Y173 Tma

For many years now studies have been carried out on our memories and the way we can use

them. Memory is an everyday device which our brains use for work, play or even something

as simple as cooking the dinner.

One of the fundamental methods of memorising is to use mental images; mental images are a

process that stems back from as early as childhood. We can be taught to see pictures and

recall the name e.g. Apple, Cat, Ball is used when discovering the alphabet as a young

child. Mental images for recall as you become older could be in the form of picturing

something in your mind and using a mental image as a cue. The Y163 course book uses an

example of using mental images when discovering a new language where the key words of the

language can be turned into a mental picture such as the French term Pooh-bel which

translated means bin. This picture can be imagined as a bell upside down with rubbish in,

giving the image of a bin. Two guys (Michael Raugh and Richard Atkinson) carried out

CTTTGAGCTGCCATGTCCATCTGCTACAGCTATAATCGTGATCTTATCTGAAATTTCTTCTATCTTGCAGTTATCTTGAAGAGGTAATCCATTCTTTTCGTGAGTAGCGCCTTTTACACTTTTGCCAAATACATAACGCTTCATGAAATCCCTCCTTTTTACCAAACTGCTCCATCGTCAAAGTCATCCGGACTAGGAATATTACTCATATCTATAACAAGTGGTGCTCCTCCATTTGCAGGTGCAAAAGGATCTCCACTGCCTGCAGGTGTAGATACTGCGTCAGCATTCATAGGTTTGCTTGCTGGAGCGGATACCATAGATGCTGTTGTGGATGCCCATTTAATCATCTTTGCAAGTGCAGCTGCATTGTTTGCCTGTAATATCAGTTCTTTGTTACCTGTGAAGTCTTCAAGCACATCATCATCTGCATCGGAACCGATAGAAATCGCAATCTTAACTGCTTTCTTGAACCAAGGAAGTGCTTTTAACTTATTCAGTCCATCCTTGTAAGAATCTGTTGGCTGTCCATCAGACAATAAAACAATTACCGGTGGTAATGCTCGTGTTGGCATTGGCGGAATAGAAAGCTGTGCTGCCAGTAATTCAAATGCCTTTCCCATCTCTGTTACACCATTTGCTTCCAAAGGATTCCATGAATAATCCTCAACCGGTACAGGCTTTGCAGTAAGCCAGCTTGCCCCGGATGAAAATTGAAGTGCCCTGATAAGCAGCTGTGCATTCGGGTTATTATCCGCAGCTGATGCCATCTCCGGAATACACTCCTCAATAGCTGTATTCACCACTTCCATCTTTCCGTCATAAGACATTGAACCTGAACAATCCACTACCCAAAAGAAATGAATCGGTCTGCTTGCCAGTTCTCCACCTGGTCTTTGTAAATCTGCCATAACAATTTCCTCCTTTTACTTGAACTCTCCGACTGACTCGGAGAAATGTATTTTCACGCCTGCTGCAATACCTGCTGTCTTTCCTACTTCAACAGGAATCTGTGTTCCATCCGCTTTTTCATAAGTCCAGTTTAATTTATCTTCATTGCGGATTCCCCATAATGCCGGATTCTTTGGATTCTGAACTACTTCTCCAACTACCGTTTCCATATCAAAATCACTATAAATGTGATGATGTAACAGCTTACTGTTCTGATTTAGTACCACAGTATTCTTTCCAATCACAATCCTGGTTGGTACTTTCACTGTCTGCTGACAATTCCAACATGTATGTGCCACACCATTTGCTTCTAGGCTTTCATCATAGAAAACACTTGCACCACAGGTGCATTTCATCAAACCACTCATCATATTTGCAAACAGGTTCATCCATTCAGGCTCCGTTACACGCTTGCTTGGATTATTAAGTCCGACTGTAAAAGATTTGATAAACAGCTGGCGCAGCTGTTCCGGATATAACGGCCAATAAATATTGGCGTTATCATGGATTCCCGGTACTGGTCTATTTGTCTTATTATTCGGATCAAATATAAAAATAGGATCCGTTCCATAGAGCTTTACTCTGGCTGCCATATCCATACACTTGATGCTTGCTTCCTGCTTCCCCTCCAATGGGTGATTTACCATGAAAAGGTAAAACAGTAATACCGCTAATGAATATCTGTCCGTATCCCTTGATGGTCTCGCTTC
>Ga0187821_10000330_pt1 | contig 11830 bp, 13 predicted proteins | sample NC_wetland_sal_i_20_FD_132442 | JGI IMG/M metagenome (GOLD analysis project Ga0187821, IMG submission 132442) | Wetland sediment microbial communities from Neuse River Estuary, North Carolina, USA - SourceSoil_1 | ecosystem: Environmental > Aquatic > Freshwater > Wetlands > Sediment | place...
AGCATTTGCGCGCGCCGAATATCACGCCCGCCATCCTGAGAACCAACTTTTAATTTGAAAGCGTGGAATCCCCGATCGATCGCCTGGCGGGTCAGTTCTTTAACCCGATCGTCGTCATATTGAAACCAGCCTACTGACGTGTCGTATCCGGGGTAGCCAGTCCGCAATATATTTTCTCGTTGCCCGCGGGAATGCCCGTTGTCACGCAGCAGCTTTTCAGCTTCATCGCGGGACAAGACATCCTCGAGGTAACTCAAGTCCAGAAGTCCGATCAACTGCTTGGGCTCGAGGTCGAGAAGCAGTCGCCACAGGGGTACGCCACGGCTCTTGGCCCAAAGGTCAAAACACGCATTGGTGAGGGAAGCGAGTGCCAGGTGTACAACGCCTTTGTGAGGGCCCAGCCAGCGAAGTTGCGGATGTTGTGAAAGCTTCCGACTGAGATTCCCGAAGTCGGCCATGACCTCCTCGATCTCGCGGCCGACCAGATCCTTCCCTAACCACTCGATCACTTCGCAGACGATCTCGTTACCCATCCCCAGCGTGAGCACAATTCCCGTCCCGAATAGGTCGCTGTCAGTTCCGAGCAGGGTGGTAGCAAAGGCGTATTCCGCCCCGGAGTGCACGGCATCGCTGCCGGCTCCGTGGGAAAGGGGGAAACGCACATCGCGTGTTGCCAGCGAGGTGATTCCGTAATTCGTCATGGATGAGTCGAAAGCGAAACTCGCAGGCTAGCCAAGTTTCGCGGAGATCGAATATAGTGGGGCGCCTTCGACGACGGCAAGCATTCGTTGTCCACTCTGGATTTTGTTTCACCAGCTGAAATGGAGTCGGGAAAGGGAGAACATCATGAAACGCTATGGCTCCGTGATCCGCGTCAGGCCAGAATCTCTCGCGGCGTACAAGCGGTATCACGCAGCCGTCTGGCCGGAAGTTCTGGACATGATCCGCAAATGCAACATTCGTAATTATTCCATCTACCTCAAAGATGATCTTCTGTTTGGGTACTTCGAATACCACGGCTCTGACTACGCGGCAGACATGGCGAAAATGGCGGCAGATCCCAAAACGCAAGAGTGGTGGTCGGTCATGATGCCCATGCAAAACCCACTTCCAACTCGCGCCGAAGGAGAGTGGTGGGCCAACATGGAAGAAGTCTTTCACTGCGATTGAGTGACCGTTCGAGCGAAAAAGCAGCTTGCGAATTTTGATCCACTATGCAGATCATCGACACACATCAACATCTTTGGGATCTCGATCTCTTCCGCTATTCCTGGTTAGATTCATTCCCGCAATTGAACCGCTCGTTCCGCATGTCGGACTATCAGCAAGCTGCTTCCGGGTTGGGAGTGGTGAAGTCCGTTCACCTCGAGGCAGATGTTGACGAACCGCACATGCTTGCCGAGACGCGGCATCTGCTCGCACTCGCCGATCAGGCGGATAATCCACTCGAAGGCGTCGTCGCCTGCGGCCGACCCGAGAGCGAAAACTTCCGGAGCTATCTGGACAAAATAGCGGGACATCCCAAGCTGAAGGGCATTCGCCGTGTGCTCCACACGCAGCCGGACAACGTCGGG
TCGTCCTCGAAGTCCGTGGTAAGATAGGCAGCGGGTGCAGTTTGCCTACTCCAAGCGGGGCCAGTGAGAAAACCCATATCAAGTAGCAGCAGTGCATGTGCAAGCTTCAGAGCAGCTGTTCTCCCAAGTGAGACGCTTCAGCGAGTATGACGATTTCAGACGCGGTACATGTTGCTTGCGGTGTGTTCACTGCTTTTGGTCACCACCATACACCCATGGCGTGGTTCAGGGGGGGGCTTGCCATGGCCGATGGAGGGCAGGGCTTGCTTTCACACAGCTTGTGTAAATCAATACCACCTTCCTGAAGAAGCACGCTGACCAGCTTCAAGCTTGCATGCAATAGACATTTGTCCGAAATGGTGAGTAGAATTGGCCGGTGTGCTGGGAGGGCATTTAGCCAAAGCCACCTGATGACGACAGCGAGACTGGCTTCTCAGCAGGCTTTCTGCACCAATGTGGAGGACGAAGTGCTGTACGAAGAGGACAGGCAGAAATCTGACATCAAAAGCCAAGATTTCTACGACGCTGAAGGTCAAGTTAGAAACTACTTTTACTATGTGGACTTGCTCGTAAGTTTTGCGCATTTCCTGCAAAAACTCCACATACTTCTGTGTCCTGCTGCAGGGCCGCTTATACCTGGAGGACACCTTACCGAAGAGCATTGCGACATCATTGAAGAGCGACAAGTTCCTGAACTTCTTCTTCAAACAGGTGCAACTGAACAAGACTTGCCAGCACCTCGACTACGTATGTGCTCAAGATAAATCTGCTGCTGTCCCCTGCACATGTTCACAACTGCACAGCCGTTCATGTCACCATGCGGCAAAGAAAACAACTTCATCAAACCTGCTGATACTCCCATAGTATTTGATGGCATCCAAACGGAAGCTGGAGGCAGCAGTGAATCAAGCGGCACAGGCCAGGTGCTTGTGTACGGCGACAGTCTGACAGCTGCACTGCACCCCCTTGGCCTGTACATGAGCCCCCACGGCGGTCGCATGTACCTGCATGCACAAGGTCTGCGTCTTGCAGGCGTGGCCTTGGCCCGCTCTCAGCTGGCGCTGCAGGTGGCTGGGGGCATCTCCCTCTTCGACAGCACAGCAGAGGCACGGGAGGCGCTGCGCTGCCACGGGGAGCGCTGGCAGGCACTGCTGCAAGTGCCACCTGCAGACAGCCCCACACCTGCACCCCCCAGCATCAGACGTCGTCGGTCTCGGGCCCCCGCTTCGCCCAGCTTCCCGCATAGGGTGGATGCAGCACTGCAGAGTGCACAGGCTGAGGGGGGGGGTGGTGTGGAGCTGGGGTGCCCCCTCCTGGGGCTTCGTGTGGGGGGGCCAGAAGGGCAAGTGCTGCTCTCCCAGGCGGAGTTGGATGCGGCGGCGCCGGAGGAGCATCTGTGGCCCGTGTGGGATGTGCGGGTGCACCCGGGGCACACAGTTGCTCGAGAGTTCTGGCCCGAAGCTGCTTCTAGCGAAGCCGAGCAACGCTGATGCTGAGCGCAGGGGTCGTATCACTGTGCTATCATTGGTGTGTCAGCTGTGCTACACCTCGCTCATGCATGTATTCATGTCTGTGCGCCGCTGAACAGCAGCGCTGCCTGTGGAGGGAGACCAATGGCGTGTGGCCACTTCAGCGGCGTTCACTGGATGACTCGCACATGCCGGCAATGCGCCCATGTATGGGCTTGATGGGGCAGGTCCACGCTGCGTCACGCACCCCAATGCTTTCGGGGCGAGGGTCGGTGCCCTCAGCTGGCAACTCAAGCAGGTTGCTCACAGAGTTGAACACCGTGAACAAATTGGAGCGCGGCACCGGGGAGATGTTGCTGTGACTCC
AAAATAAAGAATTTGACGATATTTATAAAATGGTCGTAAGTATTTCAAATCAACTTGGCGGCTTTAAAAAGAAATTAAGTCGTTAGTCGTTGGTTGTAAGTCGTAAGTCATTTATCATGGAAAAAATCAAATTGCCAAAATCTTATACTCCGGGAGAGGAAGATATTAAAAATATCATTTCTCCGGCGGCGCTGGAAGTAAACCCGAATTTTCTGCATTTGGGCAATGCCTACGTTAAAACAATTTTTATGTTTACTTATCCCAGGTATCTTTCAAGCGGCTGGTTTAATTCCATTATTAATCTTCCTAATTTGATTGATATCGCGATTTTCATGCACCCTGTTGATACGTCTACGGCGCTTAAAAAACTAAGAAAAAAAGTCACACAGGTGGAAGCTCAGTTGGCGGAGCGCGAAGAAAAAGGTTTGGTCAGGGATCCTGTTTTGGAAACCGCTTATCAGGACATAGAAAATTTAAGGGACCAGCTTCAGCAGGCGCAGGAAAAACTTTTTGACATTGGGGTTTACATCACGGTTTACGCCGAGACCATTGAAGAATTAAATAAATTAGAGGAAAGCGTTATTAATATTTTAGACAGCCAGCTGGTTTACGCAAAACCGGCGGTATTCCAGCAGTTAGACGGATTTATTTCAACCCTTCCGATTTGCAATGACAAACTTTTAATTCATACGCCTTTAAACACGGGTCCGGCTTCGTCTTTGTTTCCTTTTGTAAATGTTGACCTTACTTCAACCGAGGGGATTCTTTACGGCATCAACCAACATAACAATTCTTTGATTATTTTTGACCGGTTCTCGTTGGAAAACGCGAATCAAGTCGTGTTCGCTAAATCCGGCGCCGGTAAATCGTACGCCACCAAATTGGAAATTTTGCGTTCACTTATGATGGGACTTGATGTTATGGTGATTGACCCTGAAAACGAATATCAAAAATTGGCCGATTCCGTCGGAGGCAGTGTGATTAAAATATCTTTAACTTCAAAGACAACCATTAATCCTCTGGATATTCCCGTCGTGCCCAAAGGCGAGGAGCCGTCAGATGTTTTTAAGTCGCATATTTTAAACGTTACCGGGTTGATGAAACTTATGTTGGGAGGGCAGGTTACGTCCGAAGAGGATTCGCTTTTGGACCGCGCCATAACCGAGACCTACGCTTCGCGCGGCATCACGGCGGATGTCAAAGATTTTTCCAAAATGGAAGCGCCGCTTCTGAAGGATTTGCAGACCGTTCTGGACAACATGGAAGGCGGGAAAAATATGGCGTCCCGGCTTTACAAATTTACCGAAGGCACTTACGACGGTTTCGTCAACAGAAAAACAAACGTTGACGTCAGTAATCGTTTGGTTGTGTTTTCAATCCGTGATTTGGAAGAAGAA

experiments after developing what we call key word techniques (cues).These experiments were

carried out on to groups of people learning Spanish. One of the variables of the experiment

was changed on half of the participants where words were given to prompt memories of

certain Spanish words and the results found that an increased number of people remembered

more words by using the key words.

When using mental imagery another strategy is the use of mnemonics which is a strategy used

to aid recall by way of using rhymes or acronyms. For example “Every Good Boy Deserves

Football” gives us musical notes when reading a musical piece by using the first letter of each

word E, G, B, D and F. Another I’ve always liked is; Big Elephants Can Always Understand

Small Elephants which can be used when learning or memorising to spell the word BECAUSE.

Many mnemonics are used at an early age and most people use them into adult life not...